Cedar Fair’s biggest investor wants big changes at the amusement park giant.
Q Funding, a Texas investment firm controlled by Dallas-area banker Geoffrey Raynor, is demanding a special meeting of unitholders to consider two proposals Q Funding is offering.
Dissatisfied with Cedar Fair’s recently announced 25-cents-per-unit cash distribution scheduled for December, Q Funding is asking for an increase in distributions.
Q Funding said the increase should be a bigger priority than paying down Cedar Fair’s debt, a priority the current Cedar Fair board has set.
In addition, Q Funding wants to “separate the roles of chief executive officer and chairman of the board,” according to a filing Q Funding submitted to the U.S. Securities and Exchange Commission.
The company said Cedar Fair’s chairman should be an independent director who hasn’t previously served as an officer for Cedar Fair or its affiliates.
For years Cedar Fair’s president, CEO and chairman of the board has been one person: Sandusky resident Dick Kinzel, 70.
Cedar Fair leaders are surprised and disappointed that Q Funding didn’t approach Cedar Fair first before filing the SEC statement, said Stacy Frole, Cedar Fair spokeswoman.
“We were surprised to learn of Q Funding’s recent filing, as we have not received a request for the special meeting of unitholders referenced in their filing,” Frole said. “We are disappointed that they have chosen to take this route rather than discuss their position with us directly, particularly given the positive momentum we continue to build for the company.”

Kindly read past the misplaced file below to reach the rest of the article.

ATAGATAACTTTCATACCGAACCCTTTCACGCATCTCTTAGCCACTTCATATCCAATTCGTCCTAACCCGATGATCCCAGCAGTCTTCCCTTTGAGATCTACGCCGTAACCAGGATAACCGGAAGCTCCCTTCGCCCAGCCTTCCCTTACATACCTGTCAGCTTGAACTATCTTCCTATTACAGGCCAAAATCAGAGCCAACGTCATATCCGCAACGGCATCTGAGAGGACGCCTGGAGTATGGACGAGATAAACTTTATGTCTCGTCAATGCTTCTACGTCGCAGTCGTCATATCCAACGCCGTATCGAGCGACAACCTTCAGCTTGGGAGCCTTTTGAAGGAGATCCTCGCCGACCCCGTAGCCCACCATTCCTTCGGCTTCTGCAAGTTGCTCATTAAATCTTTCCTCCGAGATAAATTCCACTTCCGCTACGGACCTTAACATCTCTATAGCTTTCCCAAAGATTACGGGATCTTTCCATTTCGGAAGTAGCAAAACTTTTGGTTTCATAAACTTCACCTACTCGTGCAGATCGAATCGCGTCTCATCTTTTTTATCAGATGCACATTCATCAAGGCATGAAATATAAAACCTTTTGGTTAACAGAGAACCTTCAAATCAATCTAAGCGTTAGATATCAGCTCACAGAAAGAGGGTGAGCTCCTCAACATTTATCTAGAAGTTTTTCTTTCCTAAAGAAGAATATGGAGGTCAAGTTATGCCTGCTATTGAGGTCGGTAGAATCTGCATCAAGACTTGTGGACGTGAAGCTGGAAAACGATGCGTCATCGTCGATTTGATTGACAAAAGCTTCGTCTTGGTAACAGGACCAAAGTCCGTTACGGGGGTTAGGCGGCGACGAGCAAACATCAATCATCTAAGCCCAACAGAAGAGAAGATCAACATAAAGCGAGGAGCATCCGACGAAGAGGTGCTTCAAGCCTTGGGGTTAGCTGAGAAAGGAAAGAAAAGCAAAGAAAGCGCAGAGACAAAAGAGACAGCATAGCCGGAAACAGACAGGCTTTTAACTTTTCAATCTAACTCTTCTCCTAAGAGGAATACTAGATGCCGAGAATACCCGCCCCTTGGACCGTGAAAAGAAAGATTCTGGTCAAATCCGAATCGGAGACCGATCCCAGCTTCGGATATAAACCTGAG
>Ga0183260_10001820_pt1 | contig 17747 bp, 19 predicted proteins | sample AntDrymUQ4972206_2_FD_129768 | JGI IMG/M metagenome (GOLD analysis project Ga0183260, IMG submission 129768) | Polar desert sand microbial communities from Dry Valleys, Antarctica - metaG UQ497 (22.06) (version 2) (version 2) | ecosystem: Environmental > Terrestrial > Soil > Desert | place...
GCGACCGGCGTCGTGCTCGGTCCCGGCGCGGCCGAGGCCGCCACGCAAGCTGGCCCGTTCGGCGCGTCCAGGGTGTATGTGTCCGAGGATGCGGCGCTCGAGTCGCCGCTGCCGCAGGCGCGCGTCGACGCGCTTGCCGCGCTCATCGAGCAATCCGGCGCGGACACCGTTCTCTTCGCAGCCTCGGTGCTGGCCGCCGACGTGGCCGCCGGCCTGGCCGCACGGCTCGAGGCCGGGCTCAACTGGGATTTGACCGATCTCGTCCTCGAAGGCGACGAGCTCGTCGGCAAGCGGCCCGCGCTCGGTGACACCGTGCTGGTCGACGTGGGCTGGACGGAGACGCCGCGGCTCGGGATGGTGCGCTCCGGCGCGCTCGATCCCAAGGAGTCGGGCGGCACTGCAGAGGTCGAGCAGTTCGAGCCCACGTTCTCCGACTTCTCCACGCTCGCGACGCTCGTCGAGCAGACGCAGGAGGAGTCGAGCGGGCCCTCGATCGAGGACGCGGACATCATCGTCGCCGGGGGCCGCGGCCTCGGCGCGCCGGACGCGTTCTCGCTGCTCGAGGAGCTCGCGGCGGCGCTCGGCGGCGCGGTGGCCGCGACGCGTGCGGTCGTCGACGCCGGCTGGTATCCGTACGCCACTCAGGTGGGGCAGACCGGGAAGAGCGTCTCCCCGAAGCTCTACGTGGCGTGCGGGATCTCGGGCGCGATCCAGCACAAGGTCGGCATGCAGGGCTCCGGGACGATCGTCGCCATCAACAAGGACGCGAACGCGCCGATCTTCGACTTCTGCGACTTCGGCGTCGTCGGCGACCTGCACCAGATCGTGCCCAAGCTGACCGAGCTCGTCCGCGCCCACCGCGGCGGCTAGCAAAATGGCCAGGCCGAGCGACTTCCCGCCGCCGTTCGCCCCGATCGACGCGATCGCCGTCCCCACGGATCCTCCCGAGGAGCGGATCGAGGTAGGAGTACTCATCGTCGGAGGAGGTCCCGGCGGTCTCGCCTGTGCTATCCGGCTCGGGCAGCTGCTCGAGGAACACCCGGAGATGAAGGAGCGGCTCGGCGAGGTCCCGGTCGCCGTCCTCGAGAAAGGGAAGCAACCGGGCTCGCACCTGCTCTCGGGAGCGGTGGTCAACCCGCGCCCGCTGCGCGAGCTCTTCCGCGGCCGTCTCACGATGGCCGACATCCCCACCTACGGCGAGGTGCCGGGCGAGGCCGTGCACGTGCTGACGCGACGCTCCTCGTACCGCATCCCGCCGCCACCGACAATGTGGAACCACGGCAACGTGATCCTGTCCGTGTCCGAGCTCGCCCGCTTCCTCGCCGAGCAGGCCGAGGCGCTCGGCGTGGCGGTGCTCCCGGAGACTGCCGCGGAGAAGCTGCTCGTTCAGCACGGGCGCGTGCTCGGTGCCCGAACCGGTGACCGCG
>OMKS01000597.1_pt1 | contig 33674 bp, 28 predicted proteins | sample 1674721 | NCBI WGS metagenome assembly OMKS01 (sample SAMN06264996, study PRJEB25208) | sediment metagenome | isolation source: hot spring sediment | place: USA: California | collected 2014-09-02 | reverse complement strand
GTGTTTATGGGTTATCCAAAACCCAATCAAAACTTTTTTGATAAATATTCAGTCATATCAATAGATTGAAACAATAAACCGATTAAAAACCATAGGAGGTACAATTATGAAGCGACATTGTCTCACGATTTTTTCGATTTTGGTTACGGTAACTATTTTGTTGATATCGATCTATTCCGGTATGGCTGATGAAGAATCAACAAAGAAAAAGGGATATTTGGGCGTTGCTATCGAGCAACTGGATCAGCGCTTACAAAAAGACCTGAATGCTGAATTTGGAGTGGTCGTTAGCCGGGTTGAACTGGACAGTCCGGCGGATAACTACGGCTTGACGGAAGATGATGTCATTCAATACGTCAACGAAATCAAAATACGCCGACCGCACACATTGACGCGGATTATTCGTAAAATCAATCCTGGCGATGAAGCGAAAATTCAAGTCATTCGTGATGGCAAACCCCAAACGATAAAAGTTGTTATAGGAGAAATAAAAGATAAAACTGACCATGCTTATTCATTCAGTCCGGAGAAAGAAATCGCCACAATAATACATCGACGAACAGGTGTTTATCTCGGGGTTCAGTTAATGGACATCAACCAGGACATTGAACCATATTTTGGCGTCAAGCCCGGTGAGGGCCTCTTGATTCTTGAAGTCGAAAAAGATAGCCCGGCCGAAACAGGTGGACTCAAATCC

Frole issued the statement Friday evening.
“Once we receive Q Funding’s request, we will notify all of our unitholders and, at that time, we will provide information on the process by which this request will be addressed,” she said.
Q Funding said it’s exercising its right to call a special meeting of unitholders to push its proposals.
Ultimately, the company wants a new chairman for Cedar Fair, as well as a hike in cash distributions.
Q Funding owns 18.1 percent of Cedar Fair’s outstanding shares, the SEC filing states.
By calling for a special meeting, Q Funding is relying on Cedar Fair’s bylaws, which say any unitholder with 10 percent or more of Cedar Fair’s outstanding units can call for a special meeting, a company spokesman said.
Q Funding has been an important player in Cedar Fair’s major decisions ever since 2009, when Kinzel and Cedar Fair board members tried to sell the publicly traded company to Apollo Global Management, a private firm based in New York.
Kinzel and the board sought $11.50 per unit. Had the sale been successful, Cedar Fair would now be a private company.
The effort eventually fell flat.
Still, Q Funding led the opposition to the move, arguing that the sale price was too low.
The new SEC filing alludes to that drama, noting that the “ill-fated decision” to sell to Apollo indicates it’s now time for “necessary change.”
This year, Q Funding led an effort to place two new members on Cedar Fair’s board.
Q Funding said it’s filing preliminary proxy materials with the SEC to begin its campaign for the two changes it’s seeking.
READ Q FUNDING'S FILING WITH THE U.S. SECURITIES AND EXCHANGE COMMISSION BY CLICKING ON THE PDF BELOW.